‘Victorious decade’: Argentina marks ten years of Kirchner family rule (PHOTOS)

‘Victorious decade’: Argentina marks ten years of Kirchner family rule (PHOTOS)
Argentine President Cristina Fernandez rallied a huge crowd celebrating a decade of the government she and her late husband Nestor Kirchner began in 2003 and suggesting that she may not be stand for another term.

She called the 10 year period a victorious decade, "won not by a government but by the people," which led the country out of an economic crisis to a period of growth.

This year Argentina is to have an election that will determine whether Fernandez will extend her rule beyond 2015. If she gains enough support in congress she will have the opportunity to change the constitutional term limits.

Though she suggested that she won’t try to run for the next term saying "I'm not eternal, nor do I want to be."

Argentine President Cristina Fernandez de Kirchner gestures to supporters at Plaza de Mayo square in Buenos Aires on May 25, 2013. (AFP Photo / Alejandro Pagni)

After her husband Nestor Kirchner died of a heart attack in 2010, Fernandez has intensified her government's control over the economy and diverted billions of dollars more to subsidizing the poor.

"Equality is the grand symbol of this decade and of those to come," she commented during the celebrations.
She succeeded her husband in 2007, taking over a flagging economy that now appears threatened by high inflation rate, at around 20 percent and among the highest in Latin America according to AFP.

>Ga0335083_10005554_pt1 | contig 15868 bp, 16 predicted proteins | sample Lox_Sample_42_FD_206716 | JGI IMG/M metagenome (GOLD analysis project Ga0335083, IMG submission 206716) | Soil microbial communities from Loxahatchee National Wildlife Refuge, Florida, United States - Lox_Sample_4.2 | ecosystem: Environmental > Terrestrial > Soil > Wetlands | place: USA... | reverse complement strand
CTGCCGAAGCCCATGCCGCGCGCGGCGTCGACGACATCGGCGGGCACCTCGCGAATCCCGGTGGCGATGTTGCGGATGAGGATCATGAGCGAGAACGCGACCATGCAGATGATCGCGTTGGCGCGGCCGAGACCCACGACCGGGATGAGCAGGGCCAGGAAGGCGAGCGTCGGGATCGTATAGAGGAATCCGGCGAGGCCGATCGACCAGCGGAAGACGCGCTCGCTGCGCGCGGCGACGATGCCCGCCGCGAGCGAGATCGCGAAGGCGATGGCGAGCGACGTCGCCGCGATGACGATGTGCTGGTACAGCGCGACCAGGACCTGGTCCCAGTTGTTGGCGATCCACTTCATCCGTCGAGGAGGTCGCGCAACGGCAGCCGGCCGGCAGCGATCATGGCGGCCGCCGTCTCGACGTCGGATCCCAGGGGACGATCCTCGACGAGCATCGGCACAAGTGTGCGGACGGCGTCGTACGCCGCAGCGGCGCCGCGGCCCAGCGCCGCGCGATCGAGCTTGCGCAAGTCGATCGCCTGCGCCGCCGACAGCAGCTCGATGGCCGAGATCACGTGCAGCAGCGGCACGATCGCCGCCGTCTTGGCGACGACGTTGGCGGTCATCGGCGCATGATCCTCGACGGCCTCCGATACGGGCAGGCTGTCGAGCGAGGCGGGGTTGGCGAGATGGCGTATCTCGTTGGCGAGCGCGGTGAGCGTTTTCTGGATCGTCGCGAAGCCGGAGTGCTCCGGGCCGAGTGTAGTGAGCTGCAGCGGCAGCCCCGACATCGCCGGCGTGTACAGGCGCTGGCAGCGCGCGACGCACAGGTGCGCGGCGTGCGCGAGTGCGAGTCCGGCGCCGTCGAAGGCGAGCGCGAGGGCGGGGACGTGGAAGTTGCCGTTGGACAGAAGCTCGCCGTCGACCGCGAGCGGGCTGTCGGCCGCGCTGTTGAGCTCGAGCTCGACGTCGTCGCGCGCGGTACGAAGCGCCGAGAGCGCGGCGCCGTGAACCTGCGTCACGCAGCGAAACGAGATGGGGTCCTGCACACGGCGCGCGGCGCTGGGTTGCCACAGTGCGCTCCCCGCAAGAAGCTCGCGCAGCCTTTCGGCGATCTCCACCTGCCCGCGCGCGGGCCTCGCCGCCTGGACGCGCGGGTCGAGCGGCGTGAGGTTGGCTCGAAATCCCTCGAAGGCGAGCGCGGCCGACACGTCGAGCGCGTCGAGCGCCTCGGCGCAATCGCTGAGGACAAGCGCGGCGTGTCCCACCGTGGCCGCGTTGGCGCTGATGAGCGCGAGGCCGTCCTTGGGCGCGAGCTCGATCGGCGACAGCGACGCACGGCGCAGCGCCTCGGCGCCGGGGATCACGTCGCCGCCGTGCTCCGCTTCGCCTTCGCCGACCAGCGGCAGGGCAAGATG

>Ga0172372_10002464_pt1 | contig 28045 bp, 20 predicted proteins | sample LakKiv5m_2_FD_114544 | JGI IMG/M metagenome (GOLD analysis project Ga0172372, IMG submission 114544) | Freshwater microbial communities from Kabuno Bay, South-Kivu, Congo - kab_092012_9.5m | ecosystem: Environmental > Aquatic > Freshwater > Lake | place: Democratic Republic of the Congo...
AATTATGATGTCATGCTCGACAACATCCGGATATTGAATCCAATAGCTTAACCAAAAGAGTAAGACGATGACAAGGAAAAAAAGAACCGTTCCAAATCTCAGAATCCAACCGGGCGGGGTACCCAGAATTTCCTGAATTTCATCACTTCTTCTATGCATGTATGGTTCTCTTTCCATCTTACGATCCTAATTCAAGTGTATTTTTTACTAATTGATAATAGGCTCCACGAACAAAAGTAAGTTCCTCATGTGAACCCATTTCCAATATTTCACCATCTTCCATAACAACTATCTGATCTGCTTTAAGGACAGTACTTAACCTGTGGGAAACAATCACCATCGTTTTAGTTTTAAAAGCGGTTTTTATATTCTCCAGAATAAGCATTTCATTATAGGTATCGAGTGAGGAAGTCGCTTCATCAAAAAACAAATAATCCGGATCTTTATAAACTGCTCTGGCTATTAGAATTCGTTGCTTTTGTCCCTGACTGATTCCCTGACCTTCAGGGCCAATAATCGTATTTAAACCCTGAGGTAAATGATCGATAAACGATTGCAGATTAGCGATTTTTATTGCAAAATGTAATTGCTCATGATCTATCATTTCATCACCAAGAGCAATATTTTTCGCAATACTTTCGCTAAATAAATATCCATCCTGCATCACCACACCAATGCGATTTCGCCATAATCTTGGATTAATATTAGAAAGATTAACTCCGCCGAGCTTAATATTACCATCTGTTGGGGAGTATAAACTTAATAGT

"This decade represents a tremendous missed opportunity, which you can see by looking at what other countries in the region have done with similar possibilities and limitations," said sociologist and attorney Roberto Gargarella.

Supporters of Argentine President Cristina Fernandez de Kirchner gather at Plaza de Mayo square in Buenos Aires on May 25, 2013. (AFP Photo / Juan Mabromata)

However the Kirchners have been praised for policies enabling the prosecution of military officials for human rights abuses committed during the 1976-1983 dictatorship in Argentina. 

"It was extraordinary what they did in human rights and economics," said sociologist Jorge Giacobbe. It is reported by AFP.

Political and economic tensions ignited mass protests in the past years and led to a historic default on its $132 billion foreign debt. These tensions "are evidence that the end of a cycle has arrived," noted Giacobbe.

A supporter of late Argentine President Nestor Kirchner and current President, his wife Cristina Fernandez, wears a t-hirt with a legend reading "Love defeates hate". (AFP Photo / Juan Mabromata)

A supporter of Argentine President Cristina Fernandez de Kirchner plays a bass drum displaying a portrait of late Argentine President Nestor Kirchner and reading "Unbearably alive" while arriving to Plaza de Mayo square in Buenos Aires on May 25, 2013. (AFP Photo / Juan Mabromata)

Supporters of Argentine President Cristina Fernandez de Kirchner gather at Plaza de Mayo square in Buenos Aires on May 25, 2013. (AFP Photo / Juan Mabromata)

An acrobat performs at Plaza de Mayo square in Buenos Aires on May 25, 2013. (AFP Photo / Alejandro Pagni)

Supporters of Argentine President Cristina Fernandez de Kirchner gather at Plaza de Mayo square in Buenos Aires on May 25, 2013. (AFP Photo / Juan Mabromata)

Fireworks explode at Plaza de Mayo square in Buenos Aires on May 25, 2013 during the celebration of the 10th anniversary of the "Frente para la Victoria" as ruling party. (AFP Photo / Alejandro Pagni)